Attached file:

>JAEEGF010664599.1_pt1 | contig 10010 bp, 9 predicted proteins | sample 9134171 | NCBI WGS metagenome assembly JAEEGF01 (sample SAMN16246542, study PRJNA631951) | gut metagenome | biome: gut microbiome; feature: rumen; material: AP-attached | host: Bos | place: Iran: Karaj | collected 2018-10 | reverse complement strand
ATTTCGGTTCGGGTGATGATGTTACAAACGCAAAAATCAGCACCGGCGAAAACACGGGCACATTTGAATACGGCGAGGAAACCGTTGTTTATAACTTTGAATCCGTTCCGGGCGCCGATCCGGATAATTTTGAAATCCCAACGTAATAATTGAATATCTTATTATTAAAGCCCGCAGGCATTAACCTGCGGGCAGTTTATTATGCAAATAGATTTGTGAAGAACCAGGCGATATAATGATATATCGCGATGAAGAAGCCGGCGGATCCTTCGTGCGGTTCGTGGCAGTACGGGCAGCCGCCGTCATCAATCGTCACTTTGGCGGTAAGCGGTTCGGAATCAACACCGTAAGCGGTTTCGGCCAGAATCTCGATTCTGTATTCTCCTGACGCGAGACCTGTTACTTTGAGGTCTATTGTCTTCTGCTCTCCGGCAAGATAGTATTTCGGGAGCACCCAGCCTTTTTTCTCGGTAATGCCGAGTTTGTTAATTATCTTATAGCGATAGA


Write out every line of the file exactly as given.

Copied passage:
>JAEEGF010664599.1_pt1 | contig 10010 bp, 9 predicted proteins | sample 9134171 | NCBI WGS metagenome assembly JAEEGF01 (sample SAMN16246542, study PRJNA631951) | gut metagenome | biome: gut microbiome; feature: rumen; material: AP-attached | host: Bos | place: Iran: Karaj | collected 2018-10 | reverse complement strand
ATTTCGGTTCGGGTGATGATGTTACAAACGCAAAAATCAGCACCGGCGAAAACACGGGCACATTTGAATACGGCGAGGAAACCGTTGTTTATAACTTTGAATCCGTTCCGGGCGCCGATCCGGATAATTTTGAAATCCCAACGTAATAATTGAATATCTTATTATTAAAGCCCGCAGGCATTAACCTGCGGGCAGTTTATTATGCAAATAGATTTGTGAAGAACCAGGCGATATAATGATATATCGCGATGAAGAAGCCGGCGGATCCTTCGTGCGGTTCGTGGCAGTACGGGCAGCCGCCGTCATCAATCGTCACTTTGGCGGTAAGCGGTTCGGAATCAACACCGTAAGCGGTTTCGGCCAGAATCTCGATTCTGTATTCTCCTGACGCGAGACCTGTTACTTTGAGGTCTATTGTCTTCTGCTCTCCGGCAAGATAGTATTTCGGGAGCACCCAGCCTTTTTTCTCGGTAATGCCGAGTTTGTTAATTATCTTATAGCGATAGA